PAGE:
David Gelbaum, the super-secretive investor behind the Quercus Trust, just took a day job.

He will serve as CEO of Entech Solar, one of the Trust's investments. He takes over for Frank Smith, who became Entech's CEO in March 2008.

The product of a merger between struggling solar installer WorldWater and Solar Technologies, Entech has devised a solar unit that contains silicon photovoltaic cells, which can convert sunlight into electricity, as well as a fluid-filled pipe that collects heat from the sun. The collected heat is then used to warm water and displace the need to run a natural gas-burning water heater.

The devices will be set up in arrays ranging from 100 kilowatts to 5 to 10 megawatts in size and sold largely to industrial customers and corporate campuses. The units, which measure three feet wide, 12 feet long and two feet deep, can also be made fairly inexpensively.

The company is part of a small group of firms that are focusing on the development of multifunctional devices. Others include skylights into their products to also take advantage of solar lighting. Although the devices are appealing, sales have yet to take off.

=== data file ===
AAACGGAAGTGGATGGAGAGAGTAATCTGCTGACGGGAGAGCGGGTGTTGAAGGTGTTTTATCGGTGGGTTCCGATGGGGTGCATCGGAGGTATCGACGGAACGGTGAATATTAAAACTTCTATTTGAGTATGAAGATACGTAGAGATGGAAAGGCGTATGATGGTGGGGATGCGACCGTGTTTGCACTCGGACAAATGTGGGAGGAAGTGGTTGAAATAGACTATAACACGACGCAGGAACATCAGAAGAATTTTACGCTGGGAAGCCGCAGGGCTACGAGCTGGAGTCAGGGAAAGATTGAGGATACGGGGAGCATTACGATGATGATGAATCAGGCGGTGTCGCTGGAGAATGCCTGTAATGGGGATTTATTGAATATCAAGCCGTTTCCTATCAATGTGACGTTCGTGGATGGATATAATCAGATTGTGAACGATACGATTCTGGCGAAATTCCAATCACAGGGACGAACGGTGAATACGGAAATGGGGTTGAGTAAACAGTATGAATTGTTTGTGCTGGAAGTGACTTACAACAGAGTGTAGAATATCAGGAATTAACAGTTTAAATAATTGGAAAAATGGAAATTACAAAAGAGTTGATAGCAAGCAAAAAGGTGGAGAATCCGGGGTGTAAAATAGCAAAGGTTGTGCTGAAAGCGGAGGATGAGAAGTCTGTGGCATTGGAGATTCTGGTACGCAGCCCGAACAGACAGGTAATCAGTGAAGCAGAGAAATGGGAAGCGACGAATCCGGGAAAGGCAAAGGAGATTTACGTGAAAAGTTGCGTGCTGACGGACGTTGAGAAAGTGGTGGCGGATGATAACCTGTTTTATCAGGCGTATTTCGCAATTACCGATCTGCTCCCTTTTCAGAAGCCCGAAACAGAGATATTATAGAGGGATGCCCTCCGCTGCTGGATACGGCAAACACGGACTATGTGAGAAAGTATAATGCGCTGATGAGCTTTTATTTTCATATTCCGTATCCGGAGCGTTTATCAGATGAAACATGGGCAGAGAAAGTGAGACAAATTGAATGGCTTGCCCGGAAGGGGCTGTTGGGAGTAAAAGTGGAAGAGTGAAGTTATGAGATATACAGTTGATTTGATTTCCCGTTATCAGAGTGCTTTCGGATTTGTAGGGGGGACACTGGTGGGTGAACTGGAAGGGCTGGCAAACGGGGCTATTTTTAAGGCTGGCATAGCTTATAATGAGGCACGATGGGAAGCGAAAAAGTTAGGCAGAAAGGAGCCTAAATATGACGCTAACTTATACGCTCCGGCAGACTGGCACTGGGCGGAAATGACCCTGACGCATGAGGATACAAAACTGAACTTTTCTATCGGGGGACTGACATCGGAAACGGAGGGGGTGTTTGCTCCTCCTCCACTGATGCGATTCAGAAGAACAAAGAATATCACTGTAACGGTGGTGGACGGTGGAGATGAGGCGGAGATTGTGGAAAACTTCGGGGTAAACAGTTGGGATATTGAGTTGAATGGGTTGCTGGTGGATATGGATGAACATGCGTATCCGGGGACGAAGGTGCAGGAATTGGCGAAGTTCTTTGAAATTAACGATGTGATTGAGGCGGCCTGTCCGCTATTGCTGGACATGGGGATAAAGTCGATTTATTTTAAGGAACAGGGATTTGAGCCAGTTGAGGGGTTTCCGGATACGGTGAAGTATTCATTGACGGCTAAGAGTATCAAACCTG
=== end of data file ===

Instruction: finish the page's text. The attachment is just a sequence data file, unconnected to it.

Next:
The Quercus Trust has been struggling of late. Last year, Gelbaum had to restrict chairitable giving because of a downturn in the Trust's energy investments. The Trust is also sprawling. At last count, it had 48 companies in its portfolio, an unusually high number for any sort of VC firm, particularly one that seems to be managed by a handful of people.

The most interesting aspect of the Entech deal will be to see how active Gelbaum becomes in day-to-day management. He shies away from publicity and public speaking. He rarely gives interviews. Will he break that tradition to help sell commercial customers and utilities on Entech? He may have to. And if he does, expect him to get swamped with business plan proposals. Researchers and small companies regularly try to figure out ways to get in touch with the Quercus Trust.

Quercus means 'oak' in Latin.